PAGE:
Participants will be enrolled into a 16 weeks weight loss programme that consists of (a) dietary interventions and (b) structured exercise sessions and (c) physical activity to achieve 7 - 10% decrease (more than 8 kg) in initial body weight in 16 weeks. They will be subjected to a caloric deficit of 40% of the subject's energy expenditure or 1000kcal, which ever it is higher. (allowance given for dietary control and physical activity).
  • Higher Birth Weight
    3447g to 3879g
    Intervention: Procedure: Dietary and Exercise Intervention
  • Lower Birth Weight
    2624g to 2964g
    Intervention: Procedure: Dietary and Exercise Intervention
  • Normal Birth Weight
    2965g to 3446g
    Intervention: Procedure: Dietary and Exercise Intervention
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*   Includes publications given by the data provider as well as publications identified by ClinicalTrials.gov Identifier (NCT Number) in Medline.
 
Not yet recruiting
180
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Inclusion Criteria:

  1. Ability to give informed consent
  2. Chinese males (aged 21-40)
  3. Body mass index between 23-30 kg/m2
  4. Total body fat content >24%
  5. Sedentary adults < 1 episode of exercise > =30 min/week
  6. Birth weight between 5-95% percentiles
  7. Fasting glucose < 7 mmol/L
  8. Normotensive, defined as BP < 140/90 mmHg and not on any antihypertensive agents

Exclusion Criteria:

  1. Recent changes in weight of >5% over the past 6 months
  2. Attempts to lose weight (weight not stable, exercises still changing and not in maintenance phase) over the past 6 months
  3. Significant changes in diet over the past 6 months
  4. Any use of weight reducing drugs in the past 6 months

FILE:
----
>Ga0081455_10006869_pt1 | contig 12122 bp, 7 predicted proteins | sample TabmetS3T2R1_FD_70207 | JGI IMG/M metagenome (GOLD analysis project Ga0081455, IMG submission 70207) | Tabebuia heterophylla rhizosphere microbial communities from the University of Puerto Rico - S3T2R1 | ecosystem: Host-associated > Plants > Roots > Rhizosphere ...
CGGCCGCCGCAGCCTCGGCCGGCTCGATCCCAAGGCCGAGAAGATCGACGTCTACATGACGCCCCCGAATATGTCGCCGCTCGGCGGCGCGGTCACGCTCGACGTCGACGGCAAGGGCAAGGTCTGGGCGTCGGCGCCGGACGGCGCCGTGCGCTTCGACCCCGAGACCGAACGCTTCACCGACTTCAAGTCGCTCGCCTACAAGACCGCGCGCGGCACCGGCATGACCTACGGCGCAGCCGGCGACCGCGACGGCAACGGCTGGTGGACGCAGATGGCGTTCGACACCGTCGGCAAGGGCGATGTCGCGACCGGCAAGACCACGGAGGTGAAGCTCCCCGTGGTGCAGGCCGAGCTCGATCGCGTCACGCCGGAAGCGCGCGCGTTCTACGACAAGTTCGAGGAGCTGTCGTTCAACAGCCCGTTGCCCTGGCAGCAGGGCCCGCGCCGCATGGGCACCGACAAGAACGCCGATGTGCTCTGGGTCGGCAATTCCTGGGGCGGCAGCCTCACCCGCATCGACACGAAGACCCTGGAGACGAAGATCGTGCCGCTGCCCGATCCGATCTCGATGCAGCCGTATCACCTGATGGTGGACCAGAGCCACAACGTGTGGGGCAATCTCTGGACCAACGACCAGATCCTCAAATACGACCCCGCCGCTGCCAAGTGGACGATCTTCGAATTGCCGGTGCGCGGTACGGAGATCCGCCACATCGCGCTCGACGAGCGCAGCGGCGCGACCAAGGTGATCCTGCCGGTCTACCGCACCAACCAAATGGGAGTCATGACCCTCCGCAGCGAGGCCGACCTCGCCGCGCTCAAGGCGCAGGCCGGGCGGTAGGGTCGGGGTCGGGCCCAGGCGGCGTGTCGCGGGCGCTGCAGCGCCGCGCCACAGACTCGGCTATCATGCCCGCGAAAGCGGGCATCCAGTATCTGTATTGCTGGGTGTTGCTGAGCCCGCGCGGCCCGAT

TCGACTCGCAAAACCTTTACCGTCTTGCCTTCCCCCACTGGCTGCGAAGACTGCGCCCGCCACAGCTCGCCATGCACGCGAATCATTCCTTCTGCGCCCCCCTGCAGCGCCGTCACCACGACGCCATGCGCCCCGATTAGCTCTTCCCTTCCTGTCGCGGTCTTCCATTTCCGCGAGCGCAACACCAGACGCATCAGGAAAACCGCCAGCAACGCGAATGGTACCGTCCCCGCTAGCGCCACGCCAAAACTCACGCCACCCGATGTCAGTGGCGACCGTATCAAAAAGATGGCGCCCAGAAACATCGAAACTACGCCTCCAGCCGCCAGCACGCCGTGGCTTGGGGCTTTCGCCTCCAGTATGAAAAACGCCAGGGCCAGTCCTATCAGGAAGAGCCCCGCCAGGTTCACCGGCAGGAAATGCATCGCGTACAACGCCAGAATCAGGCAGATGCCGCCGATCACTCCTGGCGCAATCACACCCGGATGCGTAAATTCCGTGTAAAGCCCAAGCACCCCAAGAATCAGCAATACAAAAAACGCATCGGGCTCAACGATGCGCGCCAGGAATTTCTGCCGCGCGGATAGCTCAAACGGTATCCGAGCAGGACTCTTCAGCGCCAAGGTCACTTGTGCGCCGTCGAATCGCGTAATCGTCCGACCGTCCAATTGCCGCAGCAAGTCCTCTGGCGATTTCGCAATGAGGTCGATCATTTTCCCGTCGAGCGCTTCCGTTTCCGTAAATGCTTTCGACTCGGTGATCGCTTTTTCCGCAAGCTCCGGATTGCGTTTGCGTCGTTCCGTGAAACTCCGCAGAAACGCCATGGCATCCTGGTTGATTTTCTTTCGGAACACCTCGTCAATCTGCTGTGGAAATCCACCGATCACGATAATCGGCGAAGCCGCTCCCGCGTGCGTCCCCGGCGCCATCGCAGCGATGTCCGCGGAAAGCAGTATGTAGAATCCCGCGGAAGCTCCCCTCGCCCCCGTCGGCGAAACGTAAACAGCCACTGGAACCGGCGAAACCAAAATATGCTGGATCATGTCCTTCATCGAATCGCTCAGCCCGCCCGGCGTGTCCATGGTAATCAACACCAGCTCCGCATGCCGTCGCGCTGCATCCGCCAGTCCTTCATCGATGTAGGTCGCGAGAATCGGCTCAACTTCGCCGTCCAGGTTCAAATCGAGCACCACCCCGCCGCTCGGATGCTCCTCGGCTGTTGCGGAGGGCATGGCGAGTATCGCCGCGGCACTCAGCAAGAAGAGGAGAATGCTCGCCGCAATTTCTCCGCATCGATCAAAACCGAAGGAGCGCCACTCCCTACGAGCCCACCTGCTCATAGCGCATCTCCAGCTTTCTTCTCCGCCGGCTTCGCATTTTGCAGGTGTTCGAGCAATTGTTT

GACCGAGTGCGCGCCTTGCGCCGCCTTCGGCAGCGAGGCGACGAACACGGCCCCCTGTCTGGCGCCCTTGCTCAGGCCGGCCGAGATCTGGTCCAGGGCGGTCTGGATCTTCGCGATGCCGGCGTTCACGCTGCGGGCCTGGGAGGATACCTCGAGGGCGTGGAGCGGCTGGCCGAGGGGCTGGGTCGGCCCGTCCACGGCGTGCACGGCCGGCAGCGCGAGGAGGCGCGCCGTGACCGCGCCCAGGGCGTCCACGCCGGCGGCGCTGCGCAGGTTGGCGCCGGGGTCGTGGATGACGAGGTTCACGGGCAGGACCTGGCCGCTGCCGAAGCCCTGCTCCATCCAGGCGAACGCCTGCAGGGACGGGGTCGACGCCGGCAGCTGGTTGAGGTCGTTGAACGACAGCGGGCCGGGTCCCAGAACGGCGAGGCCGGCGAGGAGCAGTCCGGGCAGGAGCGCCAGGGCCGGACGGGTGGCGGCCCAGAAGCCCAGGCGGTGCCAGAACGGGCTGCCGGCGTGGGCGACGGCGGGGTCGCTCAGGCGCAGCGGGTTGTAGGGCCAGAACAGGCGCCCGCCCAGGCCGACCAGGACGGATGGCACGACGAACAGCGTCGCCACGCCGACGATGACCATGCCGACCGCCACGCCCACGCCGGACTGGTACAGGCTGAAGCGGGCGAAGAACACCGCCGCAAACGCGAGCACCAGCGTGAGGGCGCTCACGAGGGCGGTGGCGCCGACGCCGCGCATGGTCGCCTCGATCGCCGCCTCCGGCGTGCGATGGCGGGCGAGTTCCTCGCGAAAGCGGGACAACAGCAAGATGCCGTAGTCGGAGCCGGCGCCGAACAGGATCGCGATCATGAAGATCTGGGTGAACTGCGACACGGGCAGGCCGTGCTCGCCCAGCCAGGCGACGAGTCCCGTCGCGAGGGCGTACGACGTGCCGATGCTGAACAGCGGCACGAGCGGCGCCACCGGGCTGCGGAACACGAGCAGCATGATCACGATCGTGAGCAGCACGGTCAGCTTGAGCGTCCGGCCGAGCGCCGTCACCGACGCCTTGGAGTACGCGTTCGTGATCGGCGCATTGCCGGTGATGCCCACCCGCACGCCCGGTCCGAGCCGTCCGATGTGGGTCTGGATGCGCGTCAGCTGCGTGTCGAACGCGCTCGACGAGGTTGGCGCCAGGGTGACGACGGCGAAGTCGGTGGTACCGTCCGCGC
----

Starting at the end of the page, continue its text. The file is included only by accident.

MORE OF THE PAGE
5. Previous abdominal surgery (and bariatric surgery)
  6. Any bleeding disorders which would preclude biopsies
  7. Any use of investigational drugs in the past 6 months
  8. Known allergy to insulin or local anaesthetics
  9. Known allergy to milk or milk products (eg. Ensure, liquid meal)
  10. Any serious illness requiring hospitalization or surgery in the past 6 months
  11. Treatment with medications for hypertension, diabetes mellitus or dyslipidemia, epilepsy, ischemic heart disease
  12. On anti-platelet agents, non-steroidal anti-inflammatory drugs (NSAIDs) or anticoagulants
  13. Use of any prescription medication that cannot be safely discontinued within 14 days prior to study entry
  14. Any use of corticosteroids in the past 6 months
  15. Any other medications that could alter insulin resistance
  16. History of surgery with metallic clips, staples or stents
  17. Presence of cardiac pacemaker or other foreign body in any part of the body including tattoos
  18. Mother no longer alive or unable to provide information on birth weight
  19. Born premature (ie. not full term baby < 37 weeks of gestation age)
Male
21 Years to 40 Years
Yes
Singapore
 
NCT01080378
DSRB C/09/604
No
Associate Professor Chong Yap Seng, National University of Singapore (NUHS)
National University Hospital, Singapore
National Medical Research Council (NMRC), Singapore
Principal Investigator: Yung Seng Lee National University Hospital, Singapore
National University Hospital, Singapore
March 2010

ICMJE     Data element required by the International Committee of Medical Journal Editors and the World Health Organization ICTRP